Delhi Police's bottle of woes
Notwithstanding the whopping 70 per cent "special corona fee" on the maximum retail price of alcohol, the queues outside liquor shops in the national capital continued to be long on Tuesday. If sources are to be believed, this has caused some heartburn among Delhi Police ranks as the force is already bogged down with disaster-management duties — ranging from curbing movements, assisting in the supply of essentials to providing relief measures. Some senior officers say that the government should review its decision to open liquor shops, otherwise the police might be forced to shut them if crowd management gets out of hand. Some are also considering writing to the state excise department officials to deploy their own manpower and flying squads to assist security personnel and ensure smooth supply and sale amid heavy demand.
Migrant workers fleeing shelter homes is the new headache for Delhi Police. Despite offering them inducements in kind — new clothes and so on — they seem to wait for the first opportunity to scoot. Earlier this week, 27 of them escaped from a temporary shelter home in west Delhi, said police. They were among the 56 migrant workers who were shifted from a government school in Punjabi Bagh to the new shelter home at Sarvodaya Bal Vidyalaya. Within a day, all of them had broken out of the home. Later, 30 were nabbed by the police and brought back. The shelter home-in-charge has lodged a complaint against those still absconding.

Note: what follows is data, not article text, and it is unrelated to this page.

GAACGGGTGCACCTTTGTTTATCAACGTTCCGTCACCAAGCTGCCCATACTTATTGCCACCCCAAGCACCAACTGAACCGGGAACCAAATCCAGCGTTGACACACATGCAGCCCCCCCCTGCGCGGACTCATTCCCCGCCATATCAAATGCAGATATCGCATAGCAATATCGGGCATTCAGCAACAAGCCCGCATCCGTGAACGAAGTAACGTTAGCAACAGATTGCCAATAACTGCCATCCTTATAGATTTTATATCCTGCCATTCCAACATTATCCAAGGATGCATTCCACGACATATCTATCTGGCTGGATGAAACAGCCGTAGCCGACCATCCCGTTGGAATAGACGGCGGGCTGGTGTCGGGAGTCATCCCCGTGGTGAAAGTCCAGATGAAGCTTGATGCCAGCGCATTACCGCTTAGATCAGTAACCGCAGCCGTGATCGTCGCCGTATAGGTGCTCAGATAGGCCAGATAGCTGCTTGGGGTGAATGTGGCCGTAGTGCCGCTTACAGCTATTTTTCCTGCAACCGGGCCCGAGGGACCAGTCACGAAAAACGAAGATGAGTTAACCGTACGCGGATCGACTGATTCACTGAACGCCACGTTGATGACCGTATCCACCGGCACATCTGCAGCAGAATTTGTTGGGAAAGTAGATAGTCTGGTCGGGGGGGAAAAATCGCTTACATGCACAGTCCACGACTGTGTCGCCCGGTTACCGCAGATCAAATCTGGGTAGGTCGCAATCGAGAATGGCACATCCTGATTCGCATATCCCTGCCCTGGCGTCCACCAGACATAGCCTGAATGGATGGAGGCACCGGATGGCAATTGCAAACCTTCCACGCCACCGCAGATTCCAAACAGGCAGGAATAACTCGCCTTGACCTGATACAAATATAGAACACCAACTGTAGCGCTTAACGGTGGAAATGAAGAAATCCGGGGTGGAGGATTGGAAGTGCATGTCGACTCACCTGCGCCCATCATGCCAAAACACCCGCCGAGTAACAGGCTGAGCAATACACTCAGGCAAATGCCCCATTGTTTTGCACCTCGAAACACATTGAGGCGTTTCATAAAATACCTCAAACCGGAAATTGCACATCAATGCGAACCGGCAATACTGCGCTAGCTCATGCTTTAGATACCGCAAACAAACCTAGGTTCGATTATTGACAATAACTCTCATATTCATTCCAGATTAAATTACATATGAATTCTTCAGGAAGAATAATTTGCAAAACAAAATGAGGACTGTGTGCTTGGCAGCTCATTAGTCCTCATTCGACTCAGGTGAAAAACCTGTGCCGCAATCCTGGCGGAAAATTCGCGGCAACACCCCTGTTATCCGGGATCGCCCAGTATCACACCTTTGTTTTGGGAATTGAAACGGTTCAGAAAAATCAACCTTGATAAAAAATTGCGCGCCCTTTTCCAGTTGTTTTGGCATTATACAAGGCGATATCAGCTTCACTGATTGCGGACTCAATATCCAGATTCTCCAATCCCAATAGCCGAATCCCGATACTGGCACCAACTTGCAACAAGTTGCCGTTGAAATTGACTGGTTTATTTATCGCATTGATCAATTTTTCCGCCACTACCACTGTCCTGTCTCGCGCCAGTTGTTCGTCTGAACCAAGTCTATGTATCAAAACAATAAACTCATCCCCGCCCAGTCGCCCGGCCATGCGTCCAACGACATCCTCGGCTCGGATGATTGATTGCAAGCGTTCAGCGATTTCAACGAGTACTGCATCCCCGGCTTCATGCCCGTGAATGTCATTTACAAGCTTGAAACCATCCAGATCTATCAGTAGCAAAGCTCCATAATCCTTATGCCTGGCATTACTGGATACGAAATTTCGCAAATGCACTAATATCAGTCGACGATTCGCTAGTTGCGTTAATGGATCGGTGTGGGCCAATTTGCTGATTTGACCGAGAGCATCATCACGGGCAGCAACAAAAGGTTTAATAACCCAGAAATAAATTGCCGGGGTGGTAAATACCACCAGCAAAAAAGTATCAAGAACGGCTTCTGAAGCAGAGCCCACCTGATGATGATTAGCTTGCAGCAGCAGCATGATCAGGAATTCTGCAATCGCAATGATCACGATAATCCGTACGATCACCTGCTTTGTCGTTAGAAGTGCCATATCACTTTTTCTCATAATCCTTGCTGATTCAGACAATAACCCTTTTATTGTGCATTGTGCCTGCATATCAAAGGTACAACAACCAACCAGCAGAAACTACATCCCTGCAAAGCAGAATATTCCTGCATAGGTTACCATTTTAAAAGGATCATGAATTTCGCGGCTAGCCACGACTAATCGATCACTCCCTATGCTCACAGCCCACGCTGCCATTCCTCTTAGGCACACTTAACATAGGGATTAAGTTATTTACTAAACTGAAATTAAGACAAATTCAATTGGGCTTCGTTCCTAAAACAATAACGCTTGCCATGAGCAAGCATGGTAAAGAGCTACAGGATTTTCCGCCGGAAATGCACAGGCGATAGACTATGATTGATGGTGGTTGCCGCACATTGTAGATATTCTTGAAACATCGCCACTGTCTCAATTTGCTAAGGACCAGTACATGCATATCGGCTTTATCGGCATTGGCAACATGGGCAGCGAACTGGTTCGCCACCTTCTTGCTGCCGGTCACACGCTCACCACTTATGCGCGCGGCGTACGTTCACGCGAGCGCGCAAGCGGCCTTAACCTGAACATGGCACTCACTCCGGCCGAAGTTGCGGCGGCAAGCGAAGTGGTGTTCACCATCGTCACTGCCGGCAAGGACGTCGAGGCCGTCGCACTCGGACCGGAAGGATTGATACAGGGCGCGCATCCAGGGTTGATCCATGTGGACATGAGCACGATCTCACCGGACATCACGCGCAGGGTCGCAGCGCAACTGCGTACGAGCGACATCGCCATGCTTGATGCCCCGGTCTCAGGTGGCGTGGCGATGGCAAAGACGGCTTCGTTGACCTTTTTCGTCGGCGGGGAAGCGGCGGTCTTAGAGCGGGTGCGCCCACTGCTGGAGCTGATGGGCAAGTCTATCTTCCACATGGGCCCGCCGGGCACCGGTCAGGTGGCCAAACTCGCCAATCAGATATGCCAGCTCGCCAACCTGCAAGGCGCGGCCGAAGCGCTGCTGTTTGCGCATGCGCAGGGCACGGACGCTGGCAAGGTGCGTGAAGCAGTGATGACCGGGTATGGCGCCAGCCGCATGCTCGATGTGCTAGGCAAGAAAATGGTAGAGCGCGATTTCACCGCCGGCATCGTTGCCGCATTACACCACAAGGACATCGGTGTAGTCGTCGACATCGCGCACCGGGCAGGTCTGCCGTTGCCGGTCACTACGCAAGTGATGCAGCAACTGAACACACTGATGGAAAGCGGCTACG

Madhya Pradesh has a problem. Even though the state government has allowed liquor sales in its green and orange zones, contractors are not in favour of opening their outlets. The ostensible reason is the steep rise in Covid-19 cases. Several liquor contractors met senior excise officials in Bhopal on Monday. Later they held their meeting, where it was decided that the outlets would not be opened. Sources said the real issue was licence fee. Once shops are opened, traders would have to pay the fees even if their sales don’t match the targets, which is likely, given the restrictions on movements and gatherings. Traders are of the view that the state government should offer them a licence waiver because their outlets were shut for about 40 days. The excise department, on the other hand, has threatened action if shops remain closed.